Harvard-Westlake proves it’s possible to win title without transfers

According to CIF statistics, there were 14,818 high school sports transfers statewide in 2021-22. Transfers have been embraced by so many schools, coaches and parents as a way to win that there are never years of recovery for a select group of successful schools.

High school students leave, they are replaced by high school students from other schools. Forget about juniors and sophomores waiting their turn. It’s a competition, baby. The best teen starts. School choice, baby. Mom and dad can pick and choose as many times as they want during the move, and the coaches don’t care.

It’s all legal and happening on a larger scale in college sports, where the transfer portal may one day get its own Dr. Jones-sponsored TV show. Pepper to announce who enters the portal.

There is one benefit to many schools and parents who love the transfer game. Whenever a school or coach proves that you can still win with homegrown players, it becomes a great story.

It happened last weekend at the Sacramento State Basketball Championship, where Studio City Harvard-Westlake and Coach David Rebibo were victorious. Open Division Championship without transfer in the 2022-23 academic year.

This is unusual for a private school that can accept any student, no matter where they live.

“It can be done,” said Terry Barnum, head of athletics. “It’s damn hard, but it’s possible.”

The Wolverines have only one player on the roster who didn’t start in school, senior Brady Dunlap, who came from Newhall Hart in 2020.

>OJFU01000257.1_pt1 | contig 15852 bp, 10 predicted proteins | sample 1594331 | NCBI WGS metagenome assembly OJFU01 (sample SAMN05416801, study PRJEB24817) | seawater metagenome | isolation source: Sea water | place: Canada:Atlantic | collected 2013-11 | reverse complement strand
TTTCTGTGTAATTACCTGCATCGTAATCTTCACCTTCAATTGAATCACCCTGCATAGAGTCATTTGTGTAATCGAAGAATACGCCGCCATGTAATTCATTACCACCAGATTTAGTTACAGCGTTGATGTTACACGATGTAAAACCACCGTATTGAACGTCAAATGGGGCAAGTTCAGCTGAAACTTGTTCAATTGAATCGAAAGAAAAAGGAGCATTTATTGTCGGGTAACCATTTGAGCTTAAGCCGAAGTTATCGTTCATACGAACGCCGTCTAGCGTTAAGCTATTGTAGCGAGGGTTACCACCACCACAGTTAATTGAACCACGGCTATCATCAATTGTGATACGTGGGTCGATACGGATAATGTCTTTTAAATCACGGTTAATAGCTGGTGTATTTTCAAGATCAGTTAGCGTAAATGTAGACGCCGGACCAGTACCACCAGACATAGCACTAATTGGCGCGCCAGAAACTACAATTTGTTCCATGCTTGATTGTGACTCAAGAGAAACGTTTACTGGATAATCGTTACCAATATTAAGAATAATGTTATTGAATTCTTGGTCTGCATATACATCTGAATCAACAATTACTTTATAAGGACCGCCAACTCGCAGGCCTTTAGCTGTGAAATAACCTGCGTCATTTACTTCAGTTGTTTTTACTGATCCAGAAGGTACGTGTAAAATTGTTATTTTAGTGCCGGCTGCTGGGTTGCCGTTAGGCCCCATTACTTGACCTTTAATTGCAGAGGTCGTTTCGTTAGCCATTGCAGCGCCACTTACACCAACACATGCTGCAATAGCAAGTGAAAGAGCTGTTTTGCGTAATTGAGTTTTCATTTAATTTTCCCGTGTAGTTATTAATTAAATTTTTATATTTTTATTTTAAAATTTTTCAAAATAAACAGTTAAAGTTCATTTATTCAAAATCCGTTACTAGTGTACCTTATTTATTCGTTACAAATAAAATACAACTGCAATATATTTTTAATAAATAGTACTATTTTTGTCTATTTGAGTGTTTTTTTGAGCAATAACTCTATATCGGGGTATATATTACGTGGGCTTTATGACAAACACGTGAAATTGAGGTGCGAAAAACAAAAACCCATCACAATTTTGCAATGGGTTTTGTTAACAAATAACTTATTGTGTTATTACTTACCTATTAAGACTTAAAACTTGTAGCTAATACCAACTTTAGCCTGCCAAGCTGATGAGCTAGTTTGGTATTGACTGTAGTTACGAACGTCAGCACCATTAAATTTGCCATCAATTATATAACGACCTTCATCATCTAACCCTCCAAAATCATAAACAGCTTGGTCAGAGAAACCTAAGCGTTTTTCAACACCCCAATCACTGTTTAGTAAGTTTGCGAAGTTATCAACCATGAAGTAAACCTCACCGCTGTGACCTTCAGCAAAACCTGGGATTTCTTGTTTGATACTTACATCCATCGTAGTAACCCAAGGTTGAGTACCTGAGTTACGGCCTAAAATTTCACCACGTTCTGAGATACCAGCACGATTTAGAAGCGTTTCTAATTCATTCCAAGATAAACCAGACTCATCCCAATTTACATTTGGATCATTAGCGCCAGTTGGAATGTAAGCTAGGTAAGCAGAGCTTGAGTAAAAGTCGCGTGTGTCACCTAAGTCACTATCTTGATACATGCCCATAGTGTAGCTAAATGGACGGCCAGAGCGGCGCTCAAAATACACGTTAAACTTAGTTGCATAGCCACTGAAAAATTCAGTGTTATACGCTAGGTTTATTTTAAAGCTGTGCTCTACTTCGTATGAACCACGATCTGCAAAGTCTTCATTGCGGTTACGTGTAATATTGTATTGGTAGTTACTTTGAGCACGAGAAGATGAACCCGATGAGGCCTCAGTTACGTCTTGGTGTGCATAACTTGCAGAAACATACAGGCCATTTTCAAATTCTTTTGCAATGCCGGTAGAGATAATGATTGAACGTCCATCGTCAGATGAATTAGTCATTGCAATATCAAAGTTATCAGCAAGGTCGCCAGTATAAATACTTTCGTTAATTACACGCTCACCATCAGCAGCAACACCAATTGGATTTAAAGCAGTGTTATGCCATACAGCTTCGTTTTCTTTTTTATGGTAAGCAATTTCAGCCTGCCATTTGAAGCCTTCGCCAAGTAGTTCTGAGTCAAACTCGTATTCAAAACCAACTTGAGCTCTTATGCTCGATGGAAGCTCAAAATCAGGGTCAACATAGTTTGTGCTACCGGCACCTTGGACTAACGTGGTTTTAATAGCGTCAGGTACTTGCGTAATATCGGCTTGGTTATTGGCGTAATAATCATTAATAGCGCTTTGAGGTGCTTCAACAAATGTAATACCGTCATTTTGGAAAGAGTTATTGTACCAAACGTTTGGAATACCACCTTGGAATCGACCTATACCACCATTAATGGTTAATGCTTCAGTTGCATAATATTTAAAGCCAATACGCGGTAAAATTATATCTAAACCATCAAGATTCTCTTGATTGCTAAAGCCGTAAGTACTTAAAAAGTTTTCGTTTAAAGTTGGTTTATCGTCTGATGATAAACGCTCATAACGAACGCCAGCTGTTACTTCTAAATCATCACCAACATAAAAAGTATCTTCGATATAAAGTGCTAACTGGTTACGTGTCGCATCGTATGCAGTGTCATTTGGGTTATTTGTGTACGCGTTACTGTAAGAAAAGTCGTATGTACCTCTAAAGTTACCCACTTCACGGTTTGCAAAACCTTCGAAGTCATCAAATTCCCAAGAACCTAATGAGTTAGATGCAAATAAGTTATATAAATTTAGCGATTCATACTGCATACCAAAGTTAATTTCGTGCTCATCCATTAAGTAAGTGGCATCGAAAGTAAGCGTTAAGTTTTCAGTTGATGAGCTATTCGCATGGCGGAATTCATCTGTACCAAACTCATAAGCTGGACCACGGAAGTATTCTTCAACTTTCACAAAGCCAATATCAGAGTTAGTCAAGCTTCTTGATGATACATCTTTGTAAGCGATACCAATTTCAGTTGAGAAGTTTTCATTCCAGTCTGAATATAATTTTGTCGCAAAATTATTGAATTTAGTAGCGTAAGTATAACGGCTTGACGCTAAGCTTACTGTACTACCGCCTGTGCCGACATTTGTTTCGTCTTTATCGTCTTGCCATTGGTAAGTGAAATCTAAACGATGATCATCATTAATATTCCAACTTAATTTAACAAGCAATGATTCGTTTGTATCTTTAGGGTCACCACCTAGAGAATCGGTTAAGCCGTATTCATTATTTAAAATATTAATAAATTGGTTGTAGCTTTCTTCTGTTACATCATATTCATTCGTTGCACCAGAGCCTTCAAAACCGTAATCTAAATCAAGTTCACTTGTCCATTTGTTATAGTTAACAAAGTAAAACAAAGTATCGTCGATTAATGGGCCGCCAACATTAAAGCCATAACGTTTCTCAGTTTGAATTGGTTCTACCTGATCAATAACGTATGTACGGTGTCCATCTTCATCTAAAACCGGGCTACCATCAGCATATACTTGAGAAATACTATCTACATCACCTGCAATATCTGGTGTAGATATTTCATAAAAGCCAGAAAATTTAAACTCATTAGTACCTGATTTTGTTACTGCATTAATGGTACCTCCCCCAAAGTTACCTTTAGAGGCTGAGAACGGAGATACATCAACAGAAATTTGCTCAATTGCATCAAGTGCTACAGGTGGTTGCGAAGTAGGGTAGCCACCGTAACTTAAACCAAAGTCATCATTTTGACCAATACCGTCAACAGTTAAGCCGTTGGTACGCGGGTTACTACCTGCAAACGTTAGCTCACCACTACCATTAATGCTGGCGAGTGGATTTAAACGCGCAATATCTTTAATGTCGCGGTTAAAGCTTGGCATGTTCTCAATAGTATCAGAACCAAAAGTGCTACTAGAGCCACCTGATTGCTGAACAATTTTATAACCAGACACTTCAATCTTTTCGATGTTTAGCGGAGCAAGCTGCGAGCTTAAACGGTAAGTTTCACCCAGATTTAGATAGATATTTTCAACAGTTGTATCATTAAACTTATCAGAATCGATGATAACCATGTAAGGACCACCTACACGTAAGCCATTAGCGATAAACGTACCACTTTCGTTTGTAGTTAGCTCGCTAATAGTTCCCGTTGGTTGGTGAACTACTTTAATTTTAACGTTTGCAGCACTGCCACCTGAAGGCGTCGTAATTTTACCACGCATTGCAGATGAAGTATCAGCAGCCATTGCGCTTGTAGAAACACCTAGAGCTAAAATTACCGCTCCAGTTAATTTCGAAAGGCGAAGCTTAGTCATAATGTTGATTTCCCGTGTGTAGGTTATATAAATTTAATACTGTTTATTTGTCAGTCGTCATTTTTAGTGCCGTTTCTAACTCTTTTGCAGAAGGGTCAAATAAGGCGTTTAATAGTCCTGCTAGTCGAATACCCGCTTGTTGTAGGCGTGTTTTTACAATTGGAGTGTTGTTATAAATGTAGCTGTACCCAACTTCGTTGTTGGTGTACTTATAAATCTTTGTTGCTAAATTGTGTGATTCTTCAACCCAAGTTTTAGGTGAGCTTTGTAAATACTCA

Other schools have adopted a transfer strategy such as Chatsworth Sierra Canyon who had six transfers this season and six last season but did not win a championship. Sherman Oaks Notre Dame won its first state championship thanks to two transfers from the Mouth of Wilson (Va.) Oak Hill Academy, Caleb Foster and Mercy Miller.

The only private school that has been successful without transfer in recent years has been Torrance Bishop Montgomery in 2017 the starting five included high school students Ethan Thompson and Jordan Shackel, juniors David Singleton and Fletcher Tynan, and sophomore Gianni Hunt, all of whom had been there since freshman year.

Translations are not limited to private schools. When the Inglewood football program singled out 13 college players last month, 11 of them were transferred.

While transfers are legal, recruiting is not.

The desire to win at any cost can be seen in 65-page investigation report from Riverside Unified School District in December last year, alleging that a former Pauley University basketball coach and community members were involved in a scheme to register ineligible students for the program using fake residency documents from 2018 to 2022. The team was banned. out of the playoffs this season.

The decision on transfers will not end. Programs require attention. Studio City Campbell Hall could be next as the Vikings are supposed to be preparing to take in Bryce James from the Sierra Canyon which will likely lead others to follow suit.

Just be careful what you wish for. The Southern Section and the City Section continue to closely monitor schools that accept multiple transfers in certain sports to ensure that the rules are followed. The Harbor City Narbonne and LA Hawkins football programs in the city section have yet to fully recover from sanctions imposed for the use of ineligible players.

Is the reward worth the risk?

It’s always a question.

Kudos to Harvard-Westlake for proving that you can still win a championship at the highest level with players who perform like freshmen, endure and keep getting better.